3 Reasons To Be Interested In Interest Rates
What do interest rates and breakfast cereal have in common?
Okay, we don’t actually have a hilarious joke answer, but we do have a personal finance expert who sees a real similarity.
In the wise words of LearnVest Investing Expert Manisha Thakor, “Low interest rates are like the financial version of Frosted Mini-Wheats. They have two very different sides.”
Interest rates are historically low right now. Alison Rogers, LearnVest’s Real Estate Expert, points out that there was a small jump in rates in December, but there’s ongoing discussion over whether they’ll stay low for at least a while to come.
This means a few things for consumers like us, both good and bad:
1. The Sweet Frosting: Good Time To Pay Down Debt
Manisha told us that low interest rates make this a good time to pay down any debt. This can range from high interest credit card debt to student loan debt, and it can even mean making extra mortgage payments on your home, as long as you never neglect the minimums on anything. This is true because paying off debt now will give you the “guaranteed return” of whatever your interest rate is on that debt. For example, say that your credit card charges 15% interest and your savings account only gives you a paltry 1%. Paying 15% on an amount and making 1% by saving the same amount will leave you shelling out 14%, but simply getting rid of that 15% obligation altogether will be like making an extra, well, 15%. So, getting rid of your credit card debt straight away would actually leave you with more cash in the end than if you saved that same amount.
2. The Sweet Frosting: Good Time To Buy A Home
Alison suggests: “Think of an interest rate as the cost of money. If you’re a homebuyer and interest rates are low, then the cost of that money is low.” That means you can borrow more money and pay less interest in exchange for the loan. If you’re already looking to make a big purchase like a house, this is a great time to lock in that low cost. For example, interest rates on 15-year and 30-year fixed rate mortgages for qualified buyers are currently around 4.4% and 5.0%, respectively. Now, don’t rush out to buy a house simply for the sake of it, but if you’re already considering buying a home, have a solid credit score and the cash to make a 20% down payment, and find a home where the monthly all-in cost of ownership is around a quarter of your take-home income, now is a wise time to take the plunge.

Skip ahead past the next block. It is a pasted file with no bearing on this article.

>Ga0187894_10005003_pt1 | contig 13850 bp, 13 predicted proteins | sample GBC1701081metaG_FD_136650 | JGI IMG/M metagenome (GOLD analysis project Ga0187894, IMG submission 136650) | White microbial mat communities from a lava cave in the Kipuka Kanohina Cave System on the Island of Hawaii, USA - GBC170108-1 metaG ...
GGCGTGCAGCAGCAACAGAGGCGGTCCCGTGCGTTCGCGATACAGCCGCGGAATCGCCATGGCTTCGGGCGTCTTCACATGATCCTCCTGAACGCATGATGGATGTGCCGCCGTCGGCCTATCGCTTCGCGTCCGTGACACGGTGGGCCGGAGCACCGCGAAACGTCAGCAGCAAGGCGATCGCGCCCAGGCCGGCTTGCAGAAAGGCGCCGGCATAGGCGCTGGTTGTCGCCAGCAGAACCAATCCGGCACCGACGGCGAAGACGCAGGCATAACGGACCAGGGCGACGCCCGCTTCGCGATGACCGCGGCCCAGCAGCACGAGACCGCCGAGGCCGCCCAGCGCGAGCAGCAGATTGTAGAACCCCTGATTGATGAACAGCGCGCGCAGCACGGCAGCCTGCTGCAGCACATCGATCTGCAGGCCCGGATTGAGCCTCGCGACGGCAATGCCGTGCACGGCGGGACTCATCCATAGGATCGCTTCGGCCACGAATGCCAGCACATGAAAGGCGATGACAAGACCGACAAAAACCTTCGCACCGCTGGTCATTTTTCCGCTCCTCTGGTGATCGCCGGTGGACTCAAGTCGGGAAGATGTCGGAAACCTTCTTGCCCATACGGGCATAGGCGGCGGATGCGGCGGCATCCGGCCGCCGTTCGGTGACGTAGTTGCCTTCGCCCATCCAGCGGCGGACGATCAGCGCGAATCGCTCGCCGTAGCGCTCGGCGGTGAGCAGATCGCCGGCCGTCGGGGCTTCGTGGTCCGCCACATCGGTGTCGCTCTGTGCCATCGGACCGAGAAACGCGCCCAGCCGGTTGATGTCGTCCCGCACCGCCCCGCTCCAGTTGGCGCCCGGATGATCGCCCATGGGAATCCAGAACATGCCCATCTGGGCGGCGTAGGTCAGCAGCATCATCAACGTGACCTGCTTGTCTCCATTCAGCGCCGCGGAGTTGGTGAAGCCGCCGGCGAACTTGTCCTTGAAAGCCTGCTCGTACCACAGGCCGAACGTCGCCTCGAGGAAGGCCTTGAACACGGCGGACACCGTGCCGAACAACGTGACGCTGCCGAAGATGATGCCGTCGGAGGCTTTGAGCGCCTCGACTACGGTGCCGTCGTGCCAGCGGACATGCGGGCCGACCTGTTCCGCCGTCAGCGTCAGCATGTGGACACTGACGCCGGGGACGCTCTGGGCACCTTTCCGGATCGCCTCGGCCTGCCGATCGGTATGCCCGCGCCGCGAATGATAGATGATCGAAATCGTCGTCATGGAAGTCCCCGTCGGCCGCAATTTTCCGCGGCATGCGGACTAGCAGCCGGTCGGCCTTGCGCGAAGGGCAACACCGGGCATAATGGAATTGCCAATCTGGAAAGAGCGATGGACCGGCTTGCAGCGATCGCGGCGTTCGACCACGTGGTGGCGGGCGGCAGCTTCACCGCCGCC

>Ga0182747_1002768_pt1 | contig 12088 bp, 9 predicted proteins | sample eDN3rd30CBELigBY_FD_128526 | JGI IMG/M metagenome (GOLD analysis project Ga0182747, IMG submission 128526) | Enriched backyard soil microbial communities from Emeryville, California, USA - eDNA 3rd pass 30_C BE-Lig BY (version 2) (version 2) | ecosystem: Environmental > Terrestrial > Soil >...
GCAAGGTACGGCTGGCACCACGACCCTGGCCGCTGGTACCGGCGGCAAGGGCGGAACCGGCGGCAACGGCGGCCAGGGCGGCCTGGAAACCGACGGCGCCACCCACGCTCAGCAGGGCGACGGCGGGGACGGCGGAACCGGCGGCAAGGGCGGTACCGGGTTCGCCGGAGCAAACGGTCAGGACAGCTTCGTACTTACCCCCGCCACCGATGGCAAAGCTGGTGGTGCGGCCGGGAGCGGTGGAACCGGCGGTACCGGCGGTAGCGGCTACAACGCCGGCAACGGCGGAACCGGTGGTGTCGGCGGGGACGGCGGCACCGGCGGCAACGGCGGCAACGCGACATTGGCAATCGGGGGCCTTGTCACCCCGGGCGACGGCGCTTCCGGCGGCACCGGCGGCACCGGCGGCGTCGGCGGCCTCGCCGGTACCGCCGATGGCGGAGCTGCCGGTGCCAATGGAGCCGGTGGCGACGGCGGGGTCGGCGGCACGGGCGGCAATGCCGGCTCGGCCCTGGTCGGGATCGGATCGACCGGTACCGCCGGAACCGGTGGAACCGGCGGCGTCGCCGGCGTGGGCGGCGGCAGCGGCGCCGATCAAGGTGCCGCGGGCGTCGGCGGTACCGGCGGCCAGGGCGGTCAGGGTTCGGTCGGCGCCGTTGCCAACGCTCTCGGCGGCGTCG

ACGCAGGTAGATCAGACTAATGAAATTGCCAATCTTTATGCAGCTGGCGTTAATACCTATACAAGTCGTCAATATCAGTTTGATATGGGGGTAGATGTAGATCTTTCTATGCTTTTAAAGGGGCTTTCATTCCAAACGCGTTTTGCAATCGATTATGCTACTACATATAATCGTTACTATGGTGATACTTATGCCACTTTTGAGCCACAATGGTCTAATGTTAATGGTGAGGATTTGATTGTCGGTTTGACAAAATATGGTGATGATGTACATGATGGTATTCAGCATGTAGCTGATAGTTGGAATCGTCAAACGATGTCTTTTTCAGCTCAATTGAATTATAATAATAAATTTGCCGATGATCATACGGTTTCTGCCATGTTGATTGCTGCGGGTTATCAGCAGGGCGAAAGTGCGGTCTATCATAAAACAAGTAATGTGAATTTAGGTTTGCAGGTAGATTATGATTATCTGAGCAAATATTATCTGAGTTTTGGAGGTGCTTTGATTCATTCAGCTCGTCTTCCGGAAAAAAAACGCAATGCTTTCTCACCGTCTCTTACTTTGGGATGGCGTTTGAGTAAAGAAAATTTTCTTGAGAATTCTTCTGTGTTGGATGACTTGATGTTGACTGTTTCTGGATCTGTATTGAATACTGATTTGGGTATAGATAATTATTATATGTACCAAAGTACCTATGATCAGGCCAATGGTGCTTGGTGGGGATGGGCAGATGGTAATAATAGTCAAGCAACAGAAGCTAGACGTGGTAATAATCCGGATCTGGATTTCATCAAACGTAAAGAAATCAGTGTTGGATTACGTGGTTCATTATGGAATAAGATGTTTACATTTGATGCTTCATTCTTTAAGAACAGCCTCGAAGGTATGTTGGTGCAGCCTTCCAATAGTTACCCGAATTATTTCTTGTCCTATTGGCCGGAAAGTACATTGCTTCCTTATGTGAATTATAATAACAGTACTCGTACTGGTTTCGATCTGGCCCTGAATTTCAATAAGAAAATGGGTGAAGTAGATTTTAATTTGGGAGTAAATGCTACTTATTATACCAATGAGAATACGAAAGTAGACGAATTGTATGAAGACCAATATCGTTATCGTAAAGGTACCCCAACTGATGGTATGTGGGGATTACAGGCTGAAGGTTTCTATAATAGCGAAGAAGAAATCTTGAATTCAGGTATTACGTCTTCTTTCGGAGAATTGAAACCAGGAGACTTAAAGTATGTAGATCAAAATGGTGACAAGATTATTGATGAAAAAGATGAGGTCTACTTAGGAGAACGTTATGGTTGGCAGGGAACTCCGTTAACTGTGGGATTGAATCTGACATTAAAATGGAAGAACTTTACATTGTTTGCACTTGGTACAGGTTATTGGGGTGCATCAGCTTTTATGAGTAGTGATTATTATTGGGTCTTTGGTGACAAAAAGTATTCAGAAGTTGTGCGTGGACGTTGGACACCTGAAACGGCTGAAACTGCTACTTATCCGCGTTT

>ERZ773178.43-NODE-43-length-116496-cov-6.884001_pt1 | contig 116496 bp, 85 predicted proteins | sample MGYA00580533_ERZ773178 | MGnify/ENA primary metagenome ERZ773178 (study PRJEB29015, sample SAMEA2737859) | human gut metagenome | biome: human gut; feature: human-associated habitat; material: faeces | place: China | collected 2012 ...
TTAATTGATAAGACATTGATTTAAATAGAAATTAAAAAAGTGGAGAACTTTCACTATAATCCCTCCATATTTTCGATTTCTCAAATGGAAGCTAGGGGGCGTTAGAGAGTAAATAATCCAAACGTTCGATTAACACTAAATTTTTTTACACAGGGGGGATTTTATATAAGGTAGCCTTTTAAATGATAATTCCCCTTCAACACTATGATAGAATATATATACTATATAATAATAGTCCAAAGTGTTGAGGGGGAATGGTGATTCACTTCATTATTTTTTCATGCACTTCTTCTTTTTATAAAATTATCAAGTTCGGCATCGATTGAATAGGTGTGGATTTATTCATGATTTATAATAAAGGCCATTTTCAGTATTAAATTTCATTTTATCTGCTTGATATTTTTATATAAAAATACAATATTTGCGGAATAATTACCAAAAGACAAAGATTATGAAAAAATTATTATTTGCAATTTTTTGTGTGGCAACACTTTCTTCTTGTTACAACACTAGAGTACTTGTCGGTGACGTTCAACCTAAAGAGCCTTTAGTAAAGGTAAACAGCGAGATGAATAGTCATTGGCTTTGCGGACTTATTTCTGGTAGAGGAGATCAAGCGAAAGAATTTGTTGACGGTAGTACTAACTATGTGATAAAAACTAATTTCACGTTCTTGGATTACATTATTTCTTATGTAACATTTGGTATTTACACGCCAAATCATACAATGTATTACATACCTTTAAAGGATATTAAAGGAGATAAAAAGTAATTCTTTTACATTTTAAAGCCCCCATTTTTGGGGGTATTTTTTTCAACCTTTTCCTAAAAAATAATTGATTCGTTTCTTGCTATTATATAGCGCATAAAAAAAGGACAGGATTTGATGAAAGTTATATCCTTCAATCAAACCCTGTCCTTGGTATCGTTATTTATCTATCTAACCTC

3. The Less Delicious Whole Grain: Your Savings Won’t Have So Much Oomph
The whole reason rates are so low right now is that the economy isn’t growing very fast and the government is trying to stimulate growth by making money cheap to borrow, in the hopes that people will spend more. This also means that the interest rates you’d get by putting your cash in a savings account, money market fund, or a certificate of deposit is also super low. “If you think about it,” Manisha says, “this makes sense, since the whole point of having low interest rates is to get money moving back into the economy to stimulate GDP (gross domestic product). Rewarding people for staying in cash would be contrary to that goal.”
Some Ways To Sweeten That Cereal
Especially since it’s going to be hard to earn great interest on your savings accounts, remember that LearnVest recommends putting extra savings into the stock market as long as you won’t need that money for five years or more—and as long as you already have a full emergency fund and have paid off all bad debt. Also, use this period of low interest rates to stay nimble: Be wary of investing in bonds or bond mutual funds with long maturity dates that won’t come due for quite a while. When interest rates are low (like now), bond prices tend to be higher, and when interest is high, bond prices tend to be lower. Since we’re currently facing low interest, don’t commit to long-term bonds now. If you did, you might lock yourself out of the chance to pounce on better bond prices once interest goes back up. So, pause now to make sure that your average maturity or duration on bond investments is on the shorter side, defined as two years or less.
Alison also suggests that this could be a good time to invest in yourself. For example, now could be the time you finally take a continuing education class that could earn you more in the future, since that low-interest savings account isn’t really earning much to speak of.
In the end, all-time low interest rates can be both good and bad, but the trick is to accept the situation and make the most of it. As for the Frosted Mini-Wheats metaphor, we leave all cereal choices up to you.